St Helens council has for the last few years been focussing on an area action plan (AAP) namely Bold Forest Park.   This is unlikely to be because the planners and councillors are committed environmentalists or wildlife enthusiasts.  It is because it ticks the sustainability planning module and thus is an enabler for urbanisation and commercial development elsewhere.   Remember the council needs to construct an environmentally sustainable plan for the borough as a complete entity, not the whole borough. Some areas of the borough are to enjoy sustainable development more than others. Bold Forest Park is in the wards of, Bold, Parr, Thatto Heath and Sutton. The completion of this project is now a planning enabler for extensive development in other areas where the population are deemed more malleable for political or other reasons.

The other point to note is Bold Forest Park is not Brownfield returned to create more green belt, it is almost entirely green belt already but promoted in planning allocation as a community green space for well being and biodiversity.    The same can be applied for Sankey Valley which has been green belt for centuries you will see council promotion and planning materials as these being the heart of the boroughs commitment to green space.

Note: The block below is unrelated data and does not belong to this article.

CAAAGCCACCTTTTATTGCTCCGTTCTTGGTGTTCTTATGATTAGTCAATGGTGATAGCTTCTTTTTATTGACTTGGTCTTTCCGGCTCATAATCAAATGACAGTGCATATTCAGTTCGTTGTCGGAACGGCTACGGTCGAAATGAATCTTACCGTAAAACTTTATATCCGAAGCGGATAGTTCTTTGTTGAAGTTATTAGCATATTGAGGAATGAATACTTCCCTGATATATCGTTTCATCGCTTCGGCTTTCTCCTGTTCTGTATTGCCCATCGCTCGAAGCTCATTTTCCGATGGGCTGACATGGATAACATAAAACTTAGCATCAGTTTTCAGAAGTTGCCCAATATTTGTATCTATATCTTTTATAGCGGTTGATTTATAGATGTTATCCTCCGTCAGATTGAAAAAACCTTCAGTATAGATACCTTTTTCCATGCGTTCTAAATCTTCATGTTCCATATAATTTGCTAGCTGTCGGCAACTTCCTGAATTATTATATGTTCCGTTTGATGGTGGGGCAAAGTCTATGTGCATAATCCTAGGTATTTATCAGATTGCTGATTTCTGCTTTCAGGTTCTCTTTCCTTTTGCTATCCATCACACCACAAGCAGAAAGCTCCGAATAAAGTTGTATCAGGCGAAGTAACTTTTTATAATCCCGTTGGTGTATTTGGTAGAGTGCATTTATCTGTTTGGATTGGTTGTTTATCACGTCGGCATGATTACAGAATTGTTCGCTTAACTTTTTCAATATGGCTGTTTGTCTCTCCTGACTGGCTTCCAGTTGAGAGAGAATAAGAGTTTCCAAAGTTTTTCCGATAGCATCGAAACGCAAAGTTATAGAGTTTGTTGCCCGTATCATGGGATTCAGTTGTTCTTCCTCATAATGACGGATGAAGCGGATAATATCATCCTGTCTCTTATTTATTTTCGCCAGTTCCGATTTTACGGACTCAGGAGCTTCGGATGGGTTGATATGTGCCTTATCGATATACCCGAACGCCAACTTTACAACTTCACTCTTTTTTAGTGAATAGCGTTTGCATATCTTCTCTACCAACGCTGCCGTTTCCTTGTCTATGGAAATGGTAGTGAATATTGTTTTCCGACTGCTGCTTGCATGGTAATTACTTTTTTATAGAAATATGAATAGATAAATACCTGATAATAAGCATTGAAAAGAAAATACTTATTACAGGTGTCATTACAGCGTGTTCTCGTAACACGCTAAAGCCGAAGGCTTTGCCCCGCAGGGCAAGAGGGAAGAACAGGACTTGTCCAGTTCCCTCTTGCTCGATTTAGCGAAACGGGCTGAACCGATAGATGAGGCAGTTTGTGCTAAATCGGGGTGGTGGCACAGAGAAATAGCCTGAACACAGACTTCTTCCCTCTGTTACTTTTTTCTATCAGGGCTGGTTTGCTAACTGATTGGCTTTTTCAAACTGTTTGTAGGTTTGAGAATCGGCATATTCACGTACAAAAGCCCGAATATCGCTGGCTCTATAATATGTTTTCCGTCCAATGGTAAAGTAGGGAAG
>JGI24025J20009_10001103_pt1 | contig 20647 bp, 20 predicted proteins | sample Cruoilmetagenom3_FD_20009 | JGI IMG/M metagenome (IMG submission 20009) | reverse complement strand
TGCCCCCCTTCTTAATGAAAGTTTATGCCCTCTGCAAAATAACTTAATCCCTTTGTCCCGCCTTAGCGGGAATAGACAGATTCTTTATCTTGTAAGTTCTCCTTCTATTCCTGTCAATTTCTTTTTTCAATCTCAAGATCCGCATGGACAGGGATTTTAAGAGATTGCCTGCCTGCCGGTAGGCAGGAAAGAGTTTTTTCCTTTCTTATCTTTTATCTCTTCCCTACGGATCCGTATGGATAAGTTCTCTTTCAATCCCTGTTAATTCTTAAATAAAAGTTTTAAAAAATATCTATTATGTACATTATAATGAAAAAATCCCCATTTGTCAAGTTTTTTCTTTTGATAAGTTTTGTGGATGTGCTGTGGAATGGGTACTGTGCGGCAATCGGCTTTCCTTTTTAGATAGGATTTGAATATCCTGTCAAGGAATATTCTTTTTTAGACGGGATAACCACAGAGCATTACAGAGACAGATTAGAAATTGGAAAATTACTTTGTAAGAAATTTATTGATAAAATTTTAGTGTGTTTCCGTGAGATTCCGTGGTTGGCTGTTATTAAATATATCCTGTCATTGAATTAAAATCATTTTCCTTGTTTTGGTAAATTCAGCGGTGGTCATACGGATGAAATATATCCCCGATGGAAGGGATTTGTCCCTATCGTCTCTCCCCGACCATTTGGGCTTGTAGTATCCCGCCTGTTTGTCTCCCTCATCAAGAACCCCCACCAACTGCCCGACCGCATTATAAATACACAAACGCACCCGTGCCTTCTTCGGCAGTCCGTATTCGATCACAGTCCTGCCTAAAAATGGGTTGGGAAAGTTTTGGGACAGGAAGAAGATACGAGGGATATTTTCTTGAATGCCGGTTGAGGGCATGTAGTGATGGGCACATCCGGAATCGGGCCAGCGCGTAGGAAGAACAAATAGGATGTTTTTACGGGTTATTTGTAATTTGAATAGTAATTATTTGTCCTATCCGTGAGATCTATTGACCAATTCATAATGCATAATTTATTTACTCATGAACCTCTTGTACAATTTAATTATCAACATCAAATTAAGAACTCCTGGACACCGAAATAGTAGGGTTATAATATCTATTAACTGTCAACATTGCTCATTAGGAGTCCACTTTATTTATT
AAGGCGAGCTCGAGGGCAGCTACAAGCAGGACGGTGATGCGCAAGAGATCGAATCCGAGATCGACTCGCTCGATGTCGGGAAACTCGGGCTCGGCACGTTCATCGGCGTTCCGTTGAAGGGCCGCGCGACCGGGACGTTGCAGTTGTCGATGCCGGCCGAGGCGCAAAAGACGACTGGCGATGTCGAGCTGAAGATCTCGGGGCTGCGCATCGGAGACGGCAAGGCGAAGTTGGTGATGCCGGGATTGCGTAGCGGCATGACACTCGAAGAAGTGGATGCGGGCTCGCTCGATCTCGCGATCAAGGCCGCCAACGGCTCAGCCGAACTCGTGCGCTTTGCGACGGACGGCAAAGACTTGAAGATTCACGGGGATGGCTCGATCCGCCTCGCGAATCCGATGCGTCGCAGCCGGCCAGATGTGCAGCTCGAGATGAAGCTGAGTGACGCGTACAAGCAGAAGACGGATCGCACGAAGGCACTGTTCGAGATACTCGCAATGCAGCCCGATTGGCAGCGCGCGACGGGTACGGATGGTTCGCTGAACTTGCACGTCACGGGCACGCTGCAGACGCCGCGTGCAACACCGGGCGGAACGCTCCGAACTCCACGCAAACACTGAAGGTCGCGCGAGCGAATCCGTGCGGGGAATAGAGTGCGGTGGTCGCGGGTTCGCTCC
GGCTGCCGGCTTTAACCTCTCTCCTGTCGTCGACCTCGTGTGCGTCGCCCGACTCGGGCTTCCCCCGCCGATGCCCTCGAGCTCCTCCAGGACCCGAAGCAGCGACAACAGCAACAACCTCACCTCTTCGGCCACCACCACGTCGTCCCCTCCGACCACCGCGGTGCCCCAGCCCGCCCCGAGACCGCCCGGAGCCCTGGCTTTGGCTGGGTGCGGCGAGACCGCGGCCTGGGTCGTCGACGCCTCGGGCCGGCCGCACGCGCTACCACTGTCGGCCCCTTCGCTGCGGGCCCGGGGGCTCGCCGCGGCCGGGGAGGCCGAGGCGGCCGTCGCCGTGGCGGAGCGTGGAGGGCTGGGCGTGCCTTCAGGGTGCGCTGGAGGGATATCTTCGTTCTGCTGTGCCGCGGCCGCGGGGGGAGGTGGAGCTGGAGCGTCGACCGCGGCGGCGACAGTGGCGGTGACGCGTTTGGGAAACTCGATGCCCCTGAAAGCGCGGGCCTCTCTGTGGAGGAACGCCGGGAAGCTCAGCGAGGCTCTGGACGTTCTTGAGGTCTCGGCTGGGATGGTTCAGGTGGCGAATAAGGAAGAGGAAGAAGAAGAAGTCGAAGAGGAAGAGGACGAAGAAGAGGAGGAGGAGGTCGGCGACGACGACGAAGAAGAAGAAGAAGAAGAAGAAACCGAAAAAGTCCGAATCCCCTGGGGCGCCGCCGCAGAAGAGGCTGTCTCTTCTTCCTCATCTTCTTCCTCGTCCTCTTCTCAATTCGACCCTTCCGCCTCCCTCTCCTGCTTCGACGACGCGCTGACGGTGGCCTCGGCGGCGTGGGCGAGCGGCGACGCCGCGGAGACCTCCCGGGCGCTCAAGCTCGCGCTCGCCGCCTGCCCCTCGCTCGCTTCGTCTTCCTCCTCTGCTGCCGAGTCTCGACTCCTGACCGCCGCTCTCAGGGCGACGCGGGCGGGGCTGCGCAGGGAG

For OLV’s article on Bold Forest park, see here

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Cory Developments weighbridge and offices are to be returned to green belt as part of the Lyme and Wood Pit Country Park.   This is a process known as swopping where Brownfield is returned to green belt creating areas more suitable for development but retaining the balance of green belt in the area.   Doing the numbers here for Newton and Haydock say 2 acre of developed land at Cory to be returned to Green Belt, (487ha) around 1200 acres removed from Green Belt to developed land.  41% of the borough’s entire green belt loss delivered from Newton and Haydock.  Lyme and Wood pit like Bold Forest Park and Sankey Valley has been Green belt and recreational space with biodiversity for generations, there is no new green space only areas withheld from development to serve as a planning enabler for large scale development and urbanisation elsewhere.


Newton – Le -Willows – Haydock Point – 106 acre Logistics  site - Green Belt